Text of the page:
Macro counting seems to be the latest and greatest weight loss trend recently. But what exactly is it? What makes it different than traditional calorie counting? What are our thoughts on it? Read ahead to see 😏
“Macro” is short for macronutrients, the main components of food. Macronutrients are nutritional compounds our bodies need in large amounts for energy. There are three macronutrients – carbohydrates, protein and fat.
Carbohydrates are the body’s primary fuel source. They are the easiest macronutrient for the body to digest. There are three types of carbohydrates: sugars, starches and fiber. Simple carbohydrates such as sugar are used for quick energy while complex carbs such as brown rice or quinoa take longer to digest. Complex carbohydrates will provide a more steady supply of energy and are the preferred choice. Carbohydrates contain 4 calories per gram. Examples of carbohydrates include: bread, fruit, oatmeal, potato, rice.
Protein is made up of amino acids, which are the basic building blocks to our cells. They are in charge of building and repairing cells, like muscles. Protein is the macronutrient that is the most responsible for satiety (feeling full). Protein contains 4 calories per gram. Examples of protein include: meat, fish, eggs, poultry, dairy.
Fat is the body’s most efficient energy source. At 9 calories per gram, it contains the most calories. Fats have both structural and metabolic functions in the body. These include hormone production, nutrient absorption and body temperature regulation. Example of fat include: olive oil, avocado, nuts.
Is it calorie counting?
Macro counting is similar to calorie counting in that you’re focusing on a number rather than hunger and fullness cues. When you’re strictly counting calories, however, you don’t take into consideration how much protein, carbohydrate, and fat you’re eating within those calories. Macro counting takes this to the next level by focusing on the grams of each macronutrient – carbohydrates, protein, and fat. You have daily macro targets and you weigh/measure your food in order to accurately track and achieve those assigned numbers. Your goal is to hit those assigned numbers within a few grams each day.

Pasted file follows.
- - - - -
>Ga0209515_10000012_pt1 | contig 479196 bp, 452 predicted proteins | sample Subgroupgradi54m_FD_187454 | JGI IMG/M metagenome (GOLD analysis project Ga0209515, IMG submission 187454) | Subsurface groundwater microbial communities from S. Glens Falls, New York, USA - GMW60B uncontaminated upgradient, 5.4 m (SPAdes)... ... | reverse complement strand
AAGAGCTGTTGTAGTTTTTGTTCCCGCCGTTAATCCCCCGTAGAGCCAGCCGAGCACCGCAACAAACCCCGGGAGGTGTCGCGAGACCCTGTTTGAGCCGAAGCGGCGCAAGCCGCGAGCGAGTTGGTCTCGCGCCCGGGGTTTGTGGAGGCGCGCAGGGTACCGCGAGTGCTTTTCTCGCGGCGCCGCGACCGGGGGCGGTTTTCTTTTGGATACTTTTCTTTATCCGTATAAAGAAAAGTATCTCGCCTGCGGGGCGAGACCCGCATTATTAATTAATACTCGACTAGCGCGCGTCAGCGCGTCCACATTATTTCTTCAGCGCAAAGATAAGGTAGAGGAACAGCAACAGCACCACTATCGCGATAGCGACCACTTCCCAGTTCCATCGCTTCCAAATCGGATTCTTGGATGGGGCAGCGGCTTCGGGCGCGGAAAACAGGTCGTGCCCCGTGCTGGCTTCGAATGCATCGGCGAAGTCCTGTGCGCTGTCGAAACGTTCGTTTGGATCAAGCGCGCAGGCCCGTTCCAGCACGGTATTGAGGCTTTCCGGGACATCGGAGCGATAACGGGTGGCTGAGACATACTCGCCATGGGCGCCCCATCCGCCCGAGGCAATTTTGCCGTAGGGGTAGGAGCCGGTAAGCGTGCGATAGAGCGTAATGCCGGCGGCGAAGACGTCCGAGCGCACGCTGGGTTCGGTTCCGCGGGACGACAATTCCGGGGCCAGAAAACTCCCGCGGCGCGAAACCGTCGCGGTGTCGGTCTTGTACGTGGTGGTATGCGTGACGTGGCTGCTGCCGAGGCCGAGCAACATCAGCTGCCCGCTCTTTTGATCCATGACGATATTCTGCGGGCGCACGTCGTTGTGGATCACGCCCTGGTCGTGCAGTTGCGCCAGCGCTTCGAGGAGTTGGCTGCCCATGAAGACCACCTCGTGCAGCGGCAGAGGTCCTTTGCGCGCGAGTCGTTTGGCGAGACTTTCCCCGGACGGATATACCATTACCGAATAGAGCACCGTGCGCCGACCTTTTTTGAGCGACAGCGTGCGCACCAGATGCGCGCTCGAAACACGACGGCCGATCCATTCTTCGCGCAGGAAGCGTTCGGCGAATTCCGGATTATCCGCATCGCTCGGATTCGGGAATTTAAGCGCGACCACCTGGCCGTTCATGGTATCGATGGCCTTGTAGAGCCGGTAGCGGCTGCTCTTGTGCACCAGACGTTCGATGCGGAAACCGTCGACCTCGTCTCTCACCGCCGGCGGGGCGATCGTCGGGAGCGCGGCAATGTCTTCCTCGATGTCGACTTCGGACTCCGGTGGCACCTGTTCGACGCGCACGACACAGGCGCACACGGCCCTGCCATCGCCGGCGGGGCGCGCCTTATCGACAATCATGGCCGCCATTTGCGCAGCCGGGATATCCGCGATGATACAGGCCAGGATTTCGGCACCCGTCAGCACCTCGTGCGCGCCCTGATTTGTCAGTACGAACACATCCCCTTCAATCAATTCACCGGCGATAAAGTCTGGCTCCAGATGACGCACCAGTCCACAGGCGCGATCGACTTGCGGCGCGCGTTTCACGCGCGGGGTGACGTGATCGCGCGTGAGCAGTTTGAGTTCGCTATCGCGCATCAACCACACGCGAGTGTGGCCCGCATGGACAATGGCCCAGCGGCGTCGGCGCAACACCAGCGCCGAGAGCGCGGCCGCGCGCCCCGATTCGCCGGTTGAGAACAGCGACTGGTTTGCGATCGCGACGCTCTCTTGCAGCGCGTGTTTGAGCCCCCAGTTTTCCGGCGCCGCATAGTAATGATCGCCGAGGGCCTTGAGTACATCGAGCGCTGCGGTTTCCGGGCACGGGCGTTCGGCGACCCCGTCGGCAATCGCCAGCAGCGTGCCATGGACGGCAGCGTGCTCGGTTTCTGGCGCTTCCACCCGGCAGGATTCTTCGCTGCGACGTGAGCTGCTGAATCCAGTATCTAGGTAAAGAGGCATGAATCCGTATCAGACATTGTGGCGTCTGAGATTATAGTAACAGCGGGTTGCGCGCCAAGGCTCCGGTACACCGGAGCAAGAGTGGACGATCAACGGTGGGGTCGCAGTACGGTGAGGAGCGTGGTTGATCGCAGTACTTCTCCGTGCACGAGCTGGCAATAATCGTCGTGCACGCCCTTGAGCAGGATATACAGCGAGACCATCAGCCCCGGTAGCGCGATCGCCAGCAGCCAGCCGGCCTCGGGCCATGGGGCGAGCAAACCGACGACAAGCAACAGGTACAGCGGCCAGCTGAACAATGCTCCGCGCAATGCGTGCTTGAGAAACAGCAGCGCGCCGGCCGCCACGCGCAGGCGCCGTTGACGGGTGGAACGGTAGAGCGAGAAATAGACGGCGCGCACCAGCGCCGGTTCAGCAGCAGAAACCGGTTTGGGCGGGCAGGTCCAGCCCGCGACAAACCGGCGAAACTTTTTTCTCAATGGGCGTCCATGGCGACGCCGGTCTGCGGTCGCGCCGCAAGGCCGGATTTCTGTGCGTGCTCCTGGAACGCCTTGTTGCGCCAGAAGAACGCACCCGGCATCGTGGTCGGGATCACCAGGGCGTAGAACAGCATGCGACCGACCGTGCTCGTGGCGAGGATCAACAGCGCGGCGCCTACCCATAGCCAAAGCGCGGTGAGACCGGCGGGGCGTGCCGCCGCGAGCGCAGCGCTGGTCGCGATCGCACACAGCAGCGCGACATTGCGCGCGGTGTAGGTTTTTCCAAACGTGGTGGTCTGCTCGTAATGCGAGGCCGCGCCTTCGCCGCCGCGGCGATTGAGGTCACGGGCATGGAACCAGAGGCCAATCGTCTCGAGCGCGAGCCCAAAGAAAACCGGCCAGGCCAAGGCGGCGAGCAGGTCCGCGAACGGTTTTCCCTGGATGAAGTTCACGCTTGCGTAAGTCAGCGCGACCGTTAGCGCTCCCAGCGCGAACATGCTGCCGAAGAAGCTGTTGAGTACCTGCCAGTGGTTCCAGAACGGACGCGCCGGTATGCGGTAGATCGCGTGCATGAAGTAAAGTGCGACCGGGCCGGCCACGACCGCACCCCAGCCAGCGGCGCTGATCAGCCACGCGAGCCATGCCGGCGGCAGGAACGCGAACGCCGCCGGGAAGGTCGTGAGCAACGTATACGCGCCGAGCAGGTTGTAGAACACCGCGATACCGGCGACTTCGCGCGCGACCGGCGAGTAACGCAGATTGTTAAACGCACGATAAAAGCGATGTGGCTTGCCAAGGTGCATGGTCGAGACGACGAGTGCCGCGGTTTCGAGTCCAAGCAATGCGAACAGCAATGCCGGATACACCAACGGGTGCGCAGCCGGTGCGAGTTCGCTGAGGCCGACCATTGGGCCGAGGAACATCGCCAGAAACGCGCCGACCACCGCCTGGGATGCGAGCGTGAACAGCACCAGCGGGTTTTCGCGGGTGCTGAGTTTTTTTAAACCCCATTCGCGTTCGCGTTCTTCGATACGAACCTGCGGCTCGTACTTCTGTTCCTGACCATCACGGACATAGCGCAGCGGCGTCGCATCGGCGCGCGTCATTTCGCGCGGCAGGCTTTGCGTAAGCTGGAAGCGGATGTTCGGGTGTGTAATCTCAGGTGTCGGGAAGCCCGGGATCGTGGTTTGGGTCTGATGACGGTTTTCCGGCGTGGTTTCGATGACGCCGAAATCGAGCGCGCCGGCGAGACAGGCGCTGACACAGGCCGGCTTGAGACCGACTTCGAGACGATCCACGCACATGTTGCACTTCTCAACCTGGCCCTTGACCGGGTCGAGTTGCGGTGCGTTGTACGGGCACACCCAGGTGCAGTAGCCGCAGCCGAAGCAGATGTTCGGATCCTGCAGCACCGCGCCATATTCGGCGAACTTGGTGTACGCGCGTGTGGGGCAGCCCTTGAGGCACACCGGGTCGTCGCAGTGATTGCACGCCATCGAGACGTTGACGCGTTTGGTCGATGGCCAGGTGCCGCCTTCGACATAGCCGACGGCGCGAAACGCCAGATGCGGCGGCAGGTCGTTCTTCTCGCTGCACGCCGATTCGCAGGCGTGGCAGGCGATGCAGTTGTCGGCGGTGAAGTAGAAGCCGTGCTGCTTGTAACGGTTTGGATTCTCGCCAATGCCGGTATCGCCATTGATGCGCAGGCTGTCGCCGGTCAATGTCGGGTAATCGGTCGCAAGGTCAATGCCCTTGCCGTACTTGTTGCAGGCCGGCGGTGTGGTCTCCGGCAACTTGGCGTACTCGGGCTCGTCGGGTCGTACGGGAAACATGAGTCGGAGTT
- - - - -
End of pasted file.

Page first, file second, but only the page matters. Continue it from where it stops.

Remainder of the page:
In theory, like calorie counting, when used correctly, macro counting can be a useful tool for weight loss. However, we’ve also experienced that when focusing solely on calories and macros, clients stop listening to their body’s hunger and satiety cues. People will often find themselves having an extra snack, at night regardless of their hunger “because I have X grams of carbs and X grams of fat left”. Macro counting does allow for some flexibility compared to other diets in that it adapts the “all foods fit” mentality – no foods or food groups are eliminated.
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